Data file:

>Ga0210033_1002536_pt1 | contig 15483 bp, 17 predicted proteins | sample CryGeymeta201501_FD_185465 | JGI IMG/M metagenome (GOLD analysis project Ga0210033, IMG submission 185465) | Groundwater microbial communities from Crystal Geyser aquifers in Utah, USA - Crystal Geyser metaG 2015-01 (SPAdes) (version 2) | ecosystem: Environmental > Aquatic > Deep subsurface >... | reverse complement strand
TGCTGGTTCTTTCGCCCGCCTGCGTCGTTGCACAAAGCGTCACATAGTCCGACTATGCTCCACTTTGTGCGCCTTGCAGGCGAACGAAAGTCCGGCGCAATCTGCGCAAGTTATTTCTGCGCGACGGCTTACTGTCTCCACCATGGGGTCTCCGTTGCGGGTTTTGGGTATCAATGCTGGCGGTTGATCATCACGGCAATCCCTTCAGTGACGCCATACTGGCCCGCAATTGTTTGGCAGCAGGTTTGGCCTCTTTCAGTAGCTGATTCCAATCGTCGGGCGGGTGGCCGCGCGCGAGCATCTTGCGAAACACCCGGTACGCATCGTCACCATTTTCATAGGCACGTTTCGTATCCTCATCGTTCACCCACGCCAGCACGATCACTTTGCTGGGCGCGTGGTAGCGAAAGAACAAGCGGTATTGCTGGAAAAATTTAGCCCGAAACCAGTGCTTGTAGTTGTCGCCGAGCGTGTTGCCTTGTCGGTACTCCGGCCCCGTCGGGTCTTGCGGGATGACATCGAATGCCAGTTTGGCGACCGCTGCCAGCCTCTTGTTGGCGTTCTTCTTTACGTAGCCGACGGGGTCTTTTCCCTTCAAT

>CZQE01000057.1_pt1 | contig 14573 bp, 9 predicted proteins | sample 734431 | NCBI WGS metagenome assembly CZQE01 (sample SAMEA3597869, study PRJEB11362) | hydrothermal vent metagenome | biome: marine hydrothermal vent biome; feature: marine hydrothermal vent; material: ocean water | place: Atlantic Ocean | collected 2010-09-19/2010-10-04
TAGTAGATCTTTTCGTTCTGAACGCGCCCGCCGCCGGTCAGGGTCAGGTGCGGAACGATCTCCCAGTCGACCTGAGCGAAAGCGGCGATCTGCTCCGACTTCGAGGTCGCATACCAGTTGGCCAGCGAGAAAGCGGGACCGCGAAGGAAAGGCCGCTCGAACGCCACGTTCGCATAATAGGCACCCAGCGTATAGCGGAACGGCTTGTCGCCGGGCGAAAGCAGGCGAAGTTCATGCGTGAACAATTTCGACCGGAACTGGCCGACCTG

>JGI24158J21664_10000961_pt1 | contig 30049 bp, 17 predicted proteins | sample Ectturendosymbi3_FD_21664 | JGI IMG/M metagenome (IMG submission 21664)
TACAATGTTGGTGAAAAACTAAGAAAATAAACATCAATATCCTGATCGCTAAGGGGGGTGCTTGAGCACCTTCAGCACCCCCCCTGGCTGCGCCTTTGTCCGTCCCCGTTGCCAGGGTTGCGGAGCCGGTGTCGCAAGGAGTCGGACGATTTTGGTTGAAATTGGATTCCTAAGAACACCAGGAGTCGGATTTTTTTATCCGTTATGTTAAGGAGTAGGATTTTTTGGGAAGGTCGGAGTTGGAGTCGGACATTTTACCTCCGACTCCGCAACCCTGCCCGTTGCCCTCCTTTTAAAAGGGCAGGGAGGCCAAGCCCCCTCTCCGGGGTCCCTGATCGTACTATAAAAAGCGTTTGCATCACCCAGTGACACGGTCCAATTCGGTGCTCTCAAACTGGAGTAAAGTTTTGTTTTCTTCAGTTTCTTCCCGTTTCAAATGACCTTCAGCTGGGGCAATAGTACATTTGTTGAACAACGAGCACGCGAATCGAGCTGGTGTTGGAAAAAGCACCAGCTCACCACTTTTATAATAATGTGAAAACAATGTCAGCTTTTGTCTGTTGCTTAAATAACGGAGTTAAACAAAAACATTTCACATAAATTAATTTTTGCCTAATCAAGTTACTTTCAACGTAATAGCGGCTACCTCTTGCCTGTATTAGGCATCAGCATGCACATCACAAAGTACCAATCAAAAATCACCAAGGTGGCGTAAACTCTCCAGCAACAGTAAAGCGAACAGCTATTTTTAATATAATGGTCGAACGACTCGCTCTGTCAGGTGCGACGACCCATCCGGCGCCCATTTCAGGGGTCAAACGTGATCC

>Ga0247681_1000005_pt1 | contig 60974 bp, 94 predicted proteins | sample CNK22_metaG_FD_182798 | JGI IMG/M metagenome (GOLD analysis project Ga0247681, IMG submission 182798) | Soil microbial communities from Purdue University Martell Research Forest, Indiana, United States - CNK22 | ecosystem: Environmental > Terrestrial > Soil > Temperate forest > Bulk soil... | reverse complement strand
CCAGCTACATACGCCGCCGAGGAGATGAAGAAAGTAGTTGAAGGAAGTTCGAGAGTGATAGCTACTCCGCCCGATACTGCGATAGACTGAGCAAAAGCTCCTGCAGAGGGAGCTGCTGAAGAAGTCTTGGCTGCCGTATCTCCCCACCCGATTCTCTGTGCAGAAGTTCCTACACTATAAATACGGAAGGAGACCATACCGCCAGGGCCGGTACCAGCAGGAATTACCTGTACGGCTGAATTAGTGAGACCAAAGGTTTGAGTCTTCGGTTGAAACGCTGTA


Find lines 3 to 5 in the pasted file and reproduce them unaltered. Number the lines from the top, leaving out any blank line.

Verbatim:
>CZQE01000057.1_pt1 | contig 14573 bp, 9 predicted proteins | sample 734431 | NCBI WGS metagenome assembly CZQE01 (sample SAMEA3597869, study PRJEB11362) | hydrothermal vent metagenome | biome: marine hydrothermal vent biome; feature: marine hydrothermal vent; material: ocean water | place: Atlantic Ocean | collected 2010-09-19/2010-10-04
TAGTAGATCTTTTCGTTCTGAACGCGCCCGCCGCCGGTCAGGGTCAGGTGCGGAACGATCTCCCAGTCGACCTGAGCGAAAGCGGCGATCTGCTCCGACTTCGAGGTCGCATACCAGTTGGCCAGCGAGAAAGCGGGACCGCGAAGGAAAGGCCGCTCGAACGCCACGTTCGCATAATAGGCACCCAGCGTATAGCGGAACGGCTTGTCGCCGGGCGAAAGCAGGCGAAGTTCATGCGTGAACAATTTCGACCGGAACTGGCCGACCTG

>JGI24158J21664_10000961_pt1 | contig 30049 bp, 17 predicted proteins | sample Ectturendosymbi3_FD_21664 | JGI IMG/M metagenome (IMG submission 21664)